# How is a current controlled voltage source different from a resistor?

A current controlled voltage source produces a voltage that is linearly proportional to a current. A resistor has the same behavior. And the gain for a CCVS is measured in ohms, which is the same unit that measures a resistor. So what is the difference between them? Is a resistor just a kind of CCVS (and I guess also a VCCS) and if so, how does it differ from an ideal CCVS?

• One nitpick for better understanding - the relation between control current and produced voltage does not have to be linearly proportional as your ? states, but linearity is often preferred in applications and models of course. – EwokNightmares Apr 22 '14 at 20:43

A resistor is a passive component. A current controlled voltage source is an active component i.e. the voltage will remain proportional to the current controlling it regardless of what else is connected to the source (ideally).

• Few more differences. Unlike real resistors CCVS may have negative resistance. Noise characteristics would also be different -- regular resistors have inherent Johnson (AKA thermal) noise which CCVS may not replicate exactly. – ArtemB Apr 22 '14 at 22:41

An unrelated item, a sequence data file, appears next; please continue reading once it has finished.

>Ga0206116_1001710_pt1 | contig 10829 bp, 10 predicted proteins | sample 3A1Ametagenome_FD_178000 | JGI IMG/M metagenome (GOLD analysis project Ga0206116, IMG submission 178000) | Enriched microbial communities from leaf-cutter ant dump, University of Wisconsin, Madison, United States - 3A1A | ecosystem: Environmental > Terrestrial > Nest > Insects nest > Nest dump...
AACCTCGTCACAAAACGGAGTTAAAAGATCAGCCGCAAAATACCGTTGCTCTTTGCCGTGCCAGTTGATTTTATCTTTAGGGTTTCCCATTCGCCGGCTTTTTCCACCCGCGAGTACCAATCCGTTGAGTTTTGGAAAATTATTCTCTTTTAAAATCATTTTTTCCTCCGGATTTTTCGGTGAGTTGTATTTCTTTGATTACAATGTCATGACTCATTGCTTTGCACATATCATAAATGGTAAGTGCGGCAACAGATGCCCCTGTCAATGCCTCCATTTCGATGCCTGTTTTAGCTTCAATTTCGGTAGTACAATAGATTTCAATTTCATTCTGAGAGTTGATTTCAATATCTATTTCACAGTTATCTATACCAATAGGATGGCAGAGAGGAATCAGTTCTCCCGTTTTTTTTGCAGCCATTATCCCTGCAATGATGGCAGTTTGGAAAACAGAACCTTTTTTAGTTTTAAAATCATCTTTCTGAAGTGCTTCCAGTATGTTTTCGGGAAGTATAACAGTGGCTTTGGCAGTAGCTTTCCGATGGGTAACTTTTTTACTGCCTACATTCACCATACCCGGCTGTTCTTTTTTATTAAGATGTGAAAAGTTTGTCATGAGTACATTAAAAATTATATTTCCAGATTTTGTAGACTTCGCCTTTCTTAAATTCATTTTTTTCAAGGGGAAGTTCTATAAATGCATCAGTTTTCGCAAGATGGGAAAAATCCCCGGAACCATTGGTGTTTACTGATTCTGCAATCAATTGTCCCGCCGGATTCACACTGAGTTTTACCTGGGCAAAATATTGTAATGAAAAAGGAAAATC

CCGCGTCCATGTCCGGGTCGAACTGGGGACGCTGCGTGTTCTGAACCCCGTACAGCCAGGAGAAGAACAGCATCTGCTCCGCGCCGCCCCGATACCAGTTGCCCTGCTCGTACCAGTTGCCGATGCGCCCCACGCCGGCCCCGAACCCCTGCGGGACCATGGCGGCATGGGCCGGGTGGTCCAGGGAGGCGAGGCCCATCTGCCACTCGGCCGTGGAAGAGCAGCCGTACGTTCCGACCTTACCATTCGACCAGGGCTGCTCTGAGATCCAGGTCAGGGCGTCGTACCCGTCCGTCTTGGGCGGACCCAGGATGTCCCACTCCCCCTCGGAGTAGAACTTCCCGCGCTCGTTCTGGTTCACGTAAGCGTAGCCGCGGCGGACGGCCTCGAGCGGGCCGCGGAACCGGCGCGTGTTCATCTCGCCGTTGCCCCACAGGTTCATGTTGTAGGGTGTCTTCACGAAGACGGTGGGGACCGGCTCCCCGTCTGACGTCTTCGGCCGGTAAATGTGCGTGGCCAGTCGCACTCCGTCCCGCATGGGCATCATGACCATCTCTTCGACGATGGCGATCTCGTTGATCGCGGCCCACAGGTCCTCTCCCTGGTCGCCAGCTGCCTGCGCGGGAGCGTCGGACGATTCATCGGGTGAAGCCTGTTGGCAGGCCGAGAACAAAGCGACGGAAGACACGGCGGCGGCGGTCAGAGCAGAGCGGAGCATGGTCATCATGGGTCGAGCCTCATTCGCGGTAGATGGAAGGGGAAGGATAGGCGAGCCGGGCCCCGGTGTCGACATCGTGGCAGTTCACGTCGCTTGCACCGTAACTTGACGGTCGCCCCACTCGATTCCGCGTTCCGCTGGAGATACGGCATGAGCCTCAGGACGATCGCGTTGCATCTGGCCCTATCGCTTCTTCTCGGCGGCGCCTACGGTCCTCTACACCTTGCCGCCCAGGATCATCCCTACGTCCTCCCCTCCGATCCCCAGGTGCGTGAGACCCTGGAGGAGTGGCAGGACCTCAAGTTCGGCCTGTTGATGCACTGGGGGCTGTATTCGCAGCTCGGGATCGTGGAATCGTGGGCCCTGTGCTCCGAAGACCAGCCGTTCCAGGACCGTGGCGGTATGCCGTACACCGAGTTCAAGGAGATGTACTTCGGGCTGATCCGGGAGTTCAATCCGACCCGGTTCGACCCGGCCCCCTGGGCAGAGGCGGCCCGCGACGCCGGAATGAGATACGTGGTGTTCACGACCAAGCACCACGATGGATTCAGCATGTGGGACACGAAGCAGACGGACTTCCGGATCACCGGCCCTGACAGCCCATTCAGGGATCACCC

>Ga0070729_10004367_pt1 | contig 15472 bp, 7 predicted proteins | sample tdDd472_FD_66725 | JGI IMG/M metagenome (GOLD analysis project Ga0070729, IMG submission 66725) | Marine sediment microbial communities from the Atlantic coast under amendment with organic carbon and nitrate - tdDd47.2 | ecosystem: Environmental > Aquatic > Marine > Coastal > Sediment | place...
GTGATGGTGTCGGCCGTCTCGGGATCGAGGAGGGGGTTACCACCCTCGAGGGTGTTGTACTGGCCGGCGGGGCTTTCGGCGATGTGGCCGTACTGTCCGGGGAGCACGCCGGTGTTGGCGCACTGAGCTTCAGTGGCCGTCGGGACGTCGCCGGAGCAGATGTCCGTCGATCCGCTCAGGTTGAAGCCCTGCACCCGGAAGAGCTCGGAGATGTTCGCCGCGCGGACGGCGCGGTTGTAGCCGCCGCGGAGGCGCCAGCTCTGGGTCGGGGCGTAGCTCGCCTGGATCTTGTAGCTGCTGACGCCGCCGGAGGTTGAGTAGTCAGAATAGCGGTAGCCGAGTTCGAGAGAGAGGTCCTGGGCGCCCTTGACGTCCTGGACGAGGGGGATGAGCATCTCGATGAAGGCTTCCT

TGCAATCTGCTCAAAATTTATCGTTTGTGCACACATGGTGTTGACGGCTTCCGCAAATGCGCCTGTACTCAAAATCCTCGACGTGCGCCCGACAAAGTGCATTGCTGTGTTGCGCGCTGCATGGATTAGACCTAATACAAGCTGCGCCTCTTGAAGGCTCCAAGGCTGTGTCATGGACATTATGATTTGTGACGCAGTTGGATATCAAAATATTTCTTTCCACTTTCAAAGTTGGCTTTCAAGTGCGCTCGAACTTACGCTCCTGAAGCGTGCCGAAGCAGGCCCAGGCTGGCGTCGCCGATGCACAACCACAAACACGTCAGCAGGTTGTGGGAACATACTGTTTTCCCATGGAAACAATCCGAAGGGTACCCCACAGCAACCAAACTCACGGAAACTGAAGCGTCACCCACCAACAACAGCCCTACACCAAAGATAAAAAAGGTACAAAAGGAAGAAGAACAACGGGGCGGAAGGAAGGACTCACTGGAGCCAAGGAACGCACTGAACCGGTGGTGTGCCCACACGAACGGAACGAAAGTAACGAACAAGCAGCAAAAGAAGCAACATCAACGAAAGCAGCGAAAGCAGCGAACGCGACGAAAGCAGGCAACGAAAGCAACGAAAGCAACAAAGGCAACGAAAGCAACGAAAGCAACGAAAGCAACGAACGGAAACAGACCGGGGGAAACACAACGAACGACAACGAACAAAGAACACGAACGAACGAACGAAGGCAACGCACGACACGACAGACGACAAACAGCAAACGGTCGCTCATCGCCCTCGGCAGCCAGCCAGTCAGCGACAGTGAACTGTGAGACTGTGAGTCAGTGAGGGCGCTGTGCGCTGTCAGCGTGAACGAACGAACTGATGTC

A nice graphic answering one half of the question

I don't remember the source of this, since I have stored on my HD

• That reminds me of XKCD (except for the drawing style) - at least in terms of brilliance! – Volker Siegel Apr 23 '14 at 9:32

A resistor produces a voltage that is linearly proportional to the current that flows into it. Moreover the polarity of the voltage is fixed too, you can't have current flowing in a resistor from A to B and have $V_B>V_A$.

A CCVS can be controlled by any current in the network, possibly the one that flows through it but again, this time you get the freedom to choose the voltage polarity.

The following two ideal circuit elements have identical terminal characteristics and are thus indistinguishable:

simulate this circuit – Schematic created using CircuitLab

Thus, if the controlling variable of a CCVS is the current through the CCVS, the CCVS is indistinguishable from a resistor where the gain of the CCVS is the resistance.

If the controlling variable of a CCVS is the current through another circuit element, the gain is the transresistance.

A circuit that is called voltage "SOURCE" must be able to deliver the output to any connected load - otherwise it is not really a "source". Hence, it must have a very small source resistance (ideal: zero). This is the main feature of an active CCVS.

A resistor controls current in same branch. The dependent sources show interdependence of different branches. i.e current through one branch controls voltage through some other branch or current through one branch controls current through some other branch. So, dependent sources can be generalized as the concept of resistance but they are not same as resistance.